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This article was published 30/11/2018 (1053 days ago), so information in it may no longer be current.
The City of Brandon is encouraging members of the community to drop off their worn-out clothes and plush toys at a textile diversion depot, so they may be recycled, reused, or repurposed.
Brandon is one of more than 160 municipalities participating in a national research and textile diversion pilot program, led by Diabetes Canada and York University.
The goal of the program is to measure the economic, social and environmental impacts of textile diversion for municipalities.
Municipally branded textile diversion bins have been placed in four locations around the city, including the southeast corner of the Keystone Centre grounds, the East End Community Centre, and Kin and Rideau parks.
People can drop off unwanted clothing, plush toys, blankets and other textiles at these bins.
In the first two weeks of the program, nearly 227 kilograms of textiles have been collected at the four sites.
“From start to finish, it takes a total of 1,800 gallons to manufacture one pair of jeans and 700 gallons of water to make a single cotton T-shirt,” said Lindsay Hargreaves, the city’s environmental initiatives co-ordinator.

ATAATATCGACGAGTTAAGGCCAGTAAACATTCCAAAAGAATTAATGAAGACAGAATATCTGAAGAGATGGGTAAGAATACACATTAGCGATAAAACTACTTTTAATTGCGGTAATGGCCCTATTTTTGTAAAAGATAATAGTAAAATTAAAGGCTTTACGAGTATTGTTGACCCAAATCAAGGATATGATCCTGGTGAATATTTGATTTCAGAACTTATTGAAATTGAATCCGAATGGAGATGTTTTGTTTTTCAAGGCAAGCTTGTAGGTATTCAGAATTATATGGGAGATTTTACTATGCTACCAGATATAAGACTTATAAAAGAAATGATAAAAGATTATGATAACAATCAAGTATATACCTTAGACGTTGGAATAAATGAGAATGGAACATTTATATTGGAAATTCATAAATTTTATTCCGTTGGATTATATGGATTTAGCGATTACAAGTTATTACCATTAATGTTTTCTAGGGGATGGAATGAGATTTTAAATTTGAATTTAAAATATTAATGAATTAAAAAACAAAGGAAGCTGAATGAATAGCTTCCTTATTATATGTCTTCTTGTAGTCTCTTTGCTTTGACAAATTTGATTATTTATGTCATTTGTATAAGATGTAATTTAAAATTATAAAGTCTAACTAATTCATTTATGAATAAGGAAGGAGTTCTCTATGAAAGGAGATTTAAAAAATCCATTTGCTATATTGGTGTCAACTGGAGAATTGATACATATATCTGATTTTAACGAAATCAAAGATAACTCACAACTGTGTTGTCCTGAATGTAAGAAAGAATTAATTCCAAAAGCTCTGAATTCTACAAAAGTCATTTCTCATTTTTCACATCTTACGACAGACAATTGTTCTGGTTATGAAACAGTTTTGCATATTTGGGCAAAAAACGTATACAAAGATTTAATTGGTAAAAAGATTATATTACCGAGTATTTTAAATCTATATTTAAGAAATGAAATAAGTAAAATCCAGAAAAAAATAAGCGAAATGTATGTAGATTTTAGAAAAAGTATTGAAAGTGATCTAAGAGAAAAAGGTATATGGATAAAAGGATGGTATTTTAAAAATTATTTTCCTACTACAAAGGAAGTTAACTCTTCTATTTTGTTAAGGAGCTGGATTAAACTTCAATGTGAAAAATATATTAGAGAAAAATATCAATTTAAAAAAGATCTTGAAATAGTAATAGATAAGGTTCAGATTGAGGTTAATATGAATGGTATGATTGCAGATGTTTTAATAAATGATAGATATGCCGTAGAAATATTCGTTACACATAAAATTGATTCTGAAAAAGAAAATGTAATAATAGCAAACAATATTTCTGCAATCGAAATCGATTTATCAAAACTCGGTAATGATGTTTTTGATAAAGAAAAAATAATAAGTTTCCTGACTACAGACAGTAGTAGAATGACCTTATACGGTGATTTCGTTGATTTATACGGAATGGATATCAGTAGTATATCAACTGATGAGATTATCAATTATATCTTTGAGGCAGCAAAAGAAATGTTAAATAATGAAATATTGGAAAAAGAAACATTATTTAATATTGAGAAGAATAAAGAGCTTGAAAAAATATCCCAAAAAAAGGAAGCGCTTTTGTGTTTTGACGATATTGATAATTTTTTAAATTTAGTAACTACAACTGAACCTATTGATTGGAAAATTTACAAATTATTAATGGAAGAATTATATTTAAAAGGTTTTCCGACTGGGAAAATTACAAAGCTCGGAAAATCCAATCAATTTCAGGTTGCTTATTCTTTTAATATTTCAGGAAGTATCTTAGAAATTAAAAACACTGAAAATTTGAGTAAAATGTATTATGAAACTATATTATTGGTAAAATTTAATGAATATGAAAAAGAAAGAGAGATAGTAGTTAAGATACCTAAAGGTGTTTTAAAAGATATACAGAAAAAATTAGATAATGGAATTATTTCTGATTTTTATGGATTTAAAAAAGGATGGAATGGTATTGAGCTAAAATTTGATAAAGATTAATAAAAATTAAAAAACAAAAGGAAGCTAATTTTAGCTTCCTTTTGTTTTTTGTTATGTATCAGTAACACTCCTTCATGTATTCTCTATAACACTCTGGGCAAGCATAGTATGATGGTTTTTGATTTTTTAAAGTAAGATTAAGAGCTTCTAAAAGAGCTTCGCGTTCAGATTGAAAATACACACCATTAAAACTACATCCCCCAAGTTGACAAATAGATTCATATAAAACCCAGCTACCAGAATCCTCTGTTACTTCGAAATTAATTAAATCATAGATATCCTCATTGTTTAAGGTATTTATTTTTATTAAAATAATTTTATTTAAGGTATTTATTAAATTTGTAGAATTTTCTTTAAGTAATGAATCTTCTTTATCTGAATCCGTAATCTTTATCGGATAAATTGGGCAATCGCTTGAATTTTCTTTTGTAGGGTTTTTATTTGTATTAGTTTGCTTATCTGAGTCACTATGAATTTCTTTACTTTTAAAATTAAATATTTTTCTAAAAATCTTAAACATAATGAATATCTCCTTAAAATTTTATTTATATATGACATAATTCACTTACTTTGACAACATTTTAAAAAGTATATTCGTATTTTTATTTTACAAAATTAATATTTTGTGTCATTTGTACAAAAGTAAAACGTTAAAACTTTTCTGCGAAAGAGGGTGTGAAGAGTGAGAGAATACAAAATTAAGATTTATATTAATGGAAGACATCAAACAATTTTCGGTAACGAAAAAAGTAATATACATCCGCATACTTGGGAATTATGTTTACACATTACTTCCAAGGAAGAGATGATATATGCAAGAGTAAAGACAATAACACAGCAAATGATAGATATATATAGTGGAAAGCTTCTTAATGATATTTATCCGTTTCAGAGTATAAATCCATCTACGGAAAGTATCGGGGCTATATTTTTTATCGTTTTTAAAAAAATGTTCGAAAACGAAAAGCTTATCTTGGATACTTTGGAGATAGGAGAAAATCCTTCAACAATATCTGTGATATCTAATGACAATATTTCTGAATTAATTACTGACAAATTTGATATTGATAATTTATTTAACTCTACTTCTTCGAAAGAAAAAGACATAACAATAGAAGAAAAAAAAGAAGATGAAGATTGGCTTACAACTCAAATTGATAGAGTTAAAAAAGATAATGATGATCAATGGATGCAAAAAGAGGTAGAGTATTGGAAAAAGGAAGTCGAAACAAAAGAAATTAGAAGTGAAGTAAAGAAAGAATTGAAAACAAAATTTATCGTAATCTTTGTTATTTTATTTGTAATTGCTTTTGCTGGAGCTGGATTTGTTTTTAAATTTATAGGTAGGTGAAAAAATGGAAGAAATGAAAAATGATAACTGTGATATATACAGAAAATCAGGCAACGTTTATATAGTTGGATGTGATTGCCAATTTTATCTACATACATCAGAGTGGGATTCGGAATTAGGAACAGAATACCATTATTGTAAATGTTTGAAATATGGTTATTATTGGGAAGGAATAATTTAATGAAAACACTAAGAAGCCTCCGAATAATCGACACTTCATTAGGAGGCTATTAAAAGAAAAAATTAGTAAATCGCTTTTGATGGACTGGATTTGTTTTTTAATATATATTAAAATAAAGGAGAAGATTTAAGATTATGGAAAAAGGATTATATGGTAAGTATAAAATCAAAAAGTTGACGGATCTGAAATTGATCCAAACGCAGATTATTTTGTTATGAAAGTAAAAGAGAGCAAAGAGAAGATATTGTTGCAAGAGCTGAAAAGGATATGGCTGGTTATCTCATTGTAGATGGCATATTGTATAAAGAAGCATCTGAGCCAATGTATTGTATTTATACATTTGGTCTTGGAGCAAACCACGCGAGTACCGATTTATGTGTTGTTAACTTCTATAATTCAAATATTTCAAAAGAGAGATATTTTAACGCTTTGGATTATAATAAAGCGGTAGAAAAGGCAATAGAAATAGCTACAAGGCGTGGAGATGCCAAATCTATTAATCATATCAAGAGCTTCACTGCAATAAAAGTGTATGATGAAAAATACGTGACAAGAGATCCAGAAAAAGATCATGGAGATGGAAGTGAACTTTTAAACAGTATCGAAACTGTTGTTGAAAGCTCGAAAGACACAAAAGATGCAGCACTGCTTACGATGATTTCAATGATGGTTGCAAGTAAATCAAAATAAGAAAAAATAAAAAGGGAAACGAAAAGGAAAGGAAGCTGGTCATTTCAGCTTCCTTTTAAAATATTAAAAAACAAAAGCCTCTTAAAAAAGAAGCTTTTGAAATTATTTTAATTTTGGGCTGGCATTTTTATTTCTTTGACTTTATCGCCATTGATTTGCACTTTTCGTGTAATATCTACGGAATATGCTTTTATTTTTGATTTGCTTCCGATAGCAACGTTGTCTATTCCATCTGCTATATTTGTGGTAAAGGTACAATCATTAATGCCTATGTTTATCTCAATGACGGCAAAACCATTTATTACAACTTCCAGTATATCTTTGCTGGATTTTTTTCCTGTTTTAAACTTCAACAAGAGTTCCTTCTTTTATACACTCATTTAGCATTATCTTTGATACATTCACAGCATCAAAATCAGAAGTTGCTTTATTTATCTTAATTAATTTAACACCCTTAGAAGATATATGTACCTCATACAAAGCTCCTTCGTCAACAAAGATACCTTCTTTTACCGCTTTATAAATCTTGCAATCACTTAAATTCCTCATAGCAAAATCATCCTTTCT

Hargreaves said of the 1.4 million kilograms of textiles purchased by Brandon consumers each year, 85 per cent end up in the landfill.
“While the global textile industry has become increasingly influenced by the concept of ‘fast fashion,’ we can work to change our behaviours as consumers by donating our unwanted clothing instead of throwing them in our refuse or recycling bins.”
The city will participate in the program for the next two years, after which long-term options will be considered.
Residents are also encouraged to donate unwanted textiles to Brandon’s charity thrift stores and to consider shopping at these stores instead of buying new.
More information on Brandon’s textile diversion pilot program can be found at www.brandonenvironment.ca.
» The Brandon Sun